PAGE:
Utah leaders are betting they won’t be blamed for deaths, closed schools and other economic damage, George Pyle writes

COVID-19 rebounds as the selfishness of a few overwhelms the rights of the many

(Francisco Kjolseth | The Salt Lake Tribune) The Green Pig Pub enforced mask use inside its establishment, Dec. 3, 2020.

“Just when I thought I was out, they pull me back in.”

— Michael Corleone, The Godfather: Part III

I’m not sure how much more of this freedom I can take.

Just when it was looking like we all should be able to go shopping, take in sporting events — and, my favorite thing in the world, set up my laptop in a coffee shop and pretend to work for hours on end for the price of a London fog and a day-old muffin — all without worrying that we were putting ourselves or someone else in biohazard danger, the numbers started to go the wrong way.

It should, by now, be as easy as it ever was to send our children to school. And there certainly should be no fear that, should I have a heart attack or cut off my thumb while slicing a bagel, there would be no room for me at the hospital.

But, by gum and by golly, no commie pinko is making me wear a mask or get a vaccination.

Sorry, the trade isn’t worth it.

The only measure of freedom that seems to matter to Utah’s political class — and to the vocal, know-nothing minority of us who overwhelm county council and school board meetings — is for there to be no government mask mandates or vaccination requirements. So all those other freedoms we had taken for granted are, once again, being denied us.

I really miss them.

This is what happens when people haven’t read the Declaration of Independence and think that the freedom to live, move, breathe, saunter and improve ourselves begins and ends with limitations on what government can tell us to do.

We want limits on government. But we also want government for the limits it puts on street gangs, air pollution, raw sewage, scam artists, floods, fires, hamburger with bits of rat in it, medicine made mostly of sawdust, airplanes slamming into each other and cars zipping through residential areas at 70 mph.

Not that you couldn’t find a constituency for legalizing just about every one of those things. Because freedom.

We all know the Ben Franklin line about how surrendering liberty to buy security earns you neither liberty nor security. But denying the government’s — the civilization’s — ability to place expectations on individual behavior for the greater good is not freedom. It’s chaos.

People who insist on being able to carry a deadly virus, like people who demand the right to carry guns on city streets, run noisy off-road vehicles in quiet national parks or collect a $10,000 bounty on a friend of a Texas woman of childbearing age, are not exercising freedom. They are limiting the freedom of everyone around them.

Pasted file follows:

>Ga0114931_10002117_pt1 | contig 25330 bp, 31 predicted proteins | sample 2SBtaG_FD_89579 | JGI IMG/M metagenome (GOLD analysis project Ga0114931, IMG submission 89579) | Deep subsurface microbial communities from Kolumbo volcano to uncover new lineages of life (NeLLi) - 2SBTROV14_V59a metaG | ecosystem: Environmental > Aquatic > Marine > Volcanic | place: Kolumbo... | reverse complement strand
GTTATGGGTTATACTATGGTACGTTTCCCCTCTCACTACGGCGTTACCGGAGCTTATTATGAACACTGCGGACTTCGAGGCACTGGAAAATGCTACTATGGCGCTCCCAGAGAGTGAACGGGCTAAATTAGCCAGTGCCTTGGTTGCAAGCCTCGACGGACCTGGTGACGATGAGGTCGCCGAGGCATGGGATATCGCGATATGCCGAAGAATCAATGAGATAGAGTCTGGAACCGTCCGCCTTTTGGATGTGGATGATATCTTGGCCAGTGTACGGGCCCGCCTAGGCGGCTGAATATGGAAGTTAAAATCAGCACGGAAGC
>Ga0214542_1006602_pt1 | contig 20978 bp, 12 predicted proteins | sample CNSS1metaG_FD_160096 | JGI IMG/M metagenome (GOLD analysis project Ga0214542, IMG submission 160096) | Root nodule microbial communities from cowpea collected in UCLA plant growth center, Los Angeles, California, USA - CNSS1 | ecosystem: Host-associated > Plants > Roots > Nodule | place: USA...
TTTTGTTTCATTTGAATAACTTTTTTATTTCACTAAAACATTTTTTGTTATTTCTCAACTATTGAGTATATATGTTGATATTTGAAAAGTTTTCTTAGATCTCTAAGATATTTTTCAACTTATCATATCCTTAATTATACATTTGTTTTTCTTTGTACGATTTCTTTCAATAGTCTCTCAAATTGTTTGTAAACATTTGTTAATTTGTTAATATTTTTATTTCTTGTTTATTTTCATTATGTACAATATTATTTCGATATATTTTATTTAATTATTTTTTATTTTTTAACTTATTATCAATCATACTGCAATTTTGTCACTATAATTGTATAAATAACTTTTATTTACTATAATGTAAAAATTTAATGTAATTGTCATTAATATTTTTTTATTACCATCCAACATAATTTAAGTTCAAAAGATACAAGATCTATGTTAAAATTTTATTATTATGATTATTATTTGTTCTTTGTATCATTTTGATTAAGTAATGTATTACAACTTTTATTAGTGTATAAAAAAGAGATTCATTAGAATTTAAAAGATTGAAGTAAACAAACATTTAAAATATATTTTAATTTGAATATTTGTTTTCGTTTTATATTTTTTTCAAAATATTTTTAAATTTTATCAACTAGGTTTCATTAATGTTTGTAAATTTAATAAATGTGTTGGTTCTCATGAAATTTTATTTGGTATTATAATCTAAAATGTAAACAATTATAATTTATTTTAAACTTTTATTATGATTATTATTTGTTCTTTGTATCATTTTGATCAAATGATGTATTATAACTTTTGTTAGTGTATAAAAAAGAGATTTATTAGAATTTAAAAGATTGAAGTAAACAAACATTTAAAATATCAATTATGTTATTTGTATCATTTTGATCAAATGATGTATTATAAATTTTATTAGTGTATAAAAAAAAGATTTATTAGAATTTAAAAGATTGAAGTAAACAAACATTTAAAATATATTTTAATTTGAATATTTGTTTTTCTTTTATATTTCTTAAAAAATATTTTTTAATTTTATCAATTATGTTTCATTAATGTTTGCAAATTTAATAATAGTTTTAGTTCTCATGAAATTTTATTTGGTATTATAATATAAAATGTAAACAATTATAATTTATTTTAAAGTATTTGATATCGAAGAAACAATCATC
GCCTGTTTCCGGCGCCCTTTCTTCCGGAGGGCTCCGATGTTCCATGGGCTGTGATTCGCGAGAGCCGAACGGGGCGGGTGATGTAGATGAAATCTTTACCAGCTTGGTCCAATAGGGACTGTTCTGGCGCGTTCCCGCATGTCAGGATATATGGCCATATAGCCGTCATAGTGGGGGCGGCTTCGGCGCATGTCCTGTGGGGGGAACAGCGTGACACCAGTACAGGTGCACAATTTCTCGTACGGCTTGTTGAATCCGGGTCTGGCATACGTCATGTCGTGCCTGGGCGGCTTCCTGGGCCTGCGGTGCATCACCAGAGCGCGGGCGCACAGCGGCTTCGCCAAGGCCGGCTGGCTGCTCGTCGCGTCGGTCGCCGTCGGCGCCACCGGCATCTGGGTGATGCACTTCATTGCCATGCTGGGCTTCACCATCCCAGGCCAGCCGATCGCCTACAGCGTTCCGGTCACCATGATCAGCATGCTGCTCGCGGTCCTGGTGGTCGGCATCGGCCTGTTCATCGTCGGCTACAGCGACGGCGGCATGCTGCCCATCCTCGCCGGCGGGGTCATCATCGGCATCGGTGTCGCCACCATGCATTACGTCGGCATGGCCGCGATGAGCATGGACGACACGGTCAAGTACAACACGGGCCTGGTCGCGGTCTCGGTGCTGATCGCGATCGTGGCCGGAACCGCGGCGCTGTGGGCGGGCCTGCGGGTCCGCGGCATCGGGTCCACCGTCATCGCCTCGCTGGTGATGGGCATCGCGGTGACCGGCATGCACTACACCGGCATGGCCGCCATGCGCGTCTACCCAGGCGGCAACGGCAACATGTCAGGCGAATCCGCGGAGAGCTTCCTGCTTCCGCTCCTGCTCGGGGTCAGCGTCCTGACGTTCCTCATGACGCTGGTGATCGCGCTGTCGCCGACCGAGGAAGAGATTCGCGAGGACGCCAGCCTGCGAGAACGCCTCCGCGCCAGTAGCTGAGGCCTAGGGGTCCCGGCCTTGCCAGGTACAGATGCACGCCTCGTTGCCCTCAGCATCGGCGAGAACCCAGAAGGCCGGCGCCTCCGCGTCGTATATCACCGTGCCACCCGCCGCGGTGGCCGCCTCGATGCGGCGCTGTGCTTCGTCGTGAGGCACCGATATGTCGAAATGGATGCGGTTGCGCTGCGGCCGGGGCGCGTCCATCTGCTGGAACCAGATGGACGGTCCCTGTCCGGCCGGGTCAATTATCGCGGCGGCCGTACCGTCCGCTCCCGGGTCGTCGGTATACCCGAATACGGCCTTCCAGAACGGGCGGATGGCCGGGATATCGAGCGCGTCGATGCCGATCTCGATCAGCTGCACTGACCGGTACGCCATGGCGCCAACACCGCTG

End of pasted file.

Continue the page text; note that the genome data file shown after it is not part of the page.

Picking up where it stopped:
Those of us who are fully vaccinated and are OK wearing masks are still not as safe as we should be, as safe as we would be if everyone else took the same reasonable precautions.

It isn’t the government that is telling me it’s a bad idea to hang out in restaurants or bars. That the joy of full houses in movie theaters, Jazz games and The Nutcracker may be something I shouldn’t be getting my hopes up for.

That even if our schools don’t close down again, too many families where someone is vulnerable due to being a cancer patient or transplant recipient are having to make an impossible choice about whether to risk sending their children back to the classroom.

It’s the pandemic that’s doing all of that. The pandemic that, had people around here been bright enough to flock to the emergency vaccination stations that were set up in convention centers and planned for pro sports arenas, we might well already be saying goodbye to.

A year ago, state officials were holding daily press conferences to put out yet another set of scary numbers, urge us to wash our hands, keep our distance and order carry-out. To warn us that, if we didn’t do all that, our hospitals and ICUs would be overwhelmed.

Disaster fatigue has ended those top-level media availabilities. But case counts are just as bad and there’s not a spare ICU bed to be found. Increasingly, those beds are filled by young adults and children, the demographic we used to think was immune.

And instead of acting as they would to protect us from porn, critical race theory or concealed carry permits, Utah’s elected leaders are bragging about the wonderful job they have done at following the lead of internet-borne garbage over the advice of medical experts.

It’s clear that Gov. Spencer Cox, House Speaker Brad Wilson and Senate President Stuart Adams have done the political math and decided that if the state requires, or allows local governments to require, masks and vaccines, they will get the blame from the people whose decibel level is inversely proportional to their wisdom.

But, the politicians’ calculations suggest, they won’t get blamed for the illness, death, lingering heart and kidney conditions, closed schools, lost business, evictions and other economic damage that, absent more aggressive measures, are sure to result from the rise of the Delta variant.

It is up to their previously silent constituents to let them know they are wrong.

(Francisco Kjolseth | The Salt Lake Tribune) George Pyle.

George Pyle, opinion editor of The Salt Lake Tribune, has forgotten how to tie a necktie. And maybe his shoes.


Twitter, @debatestate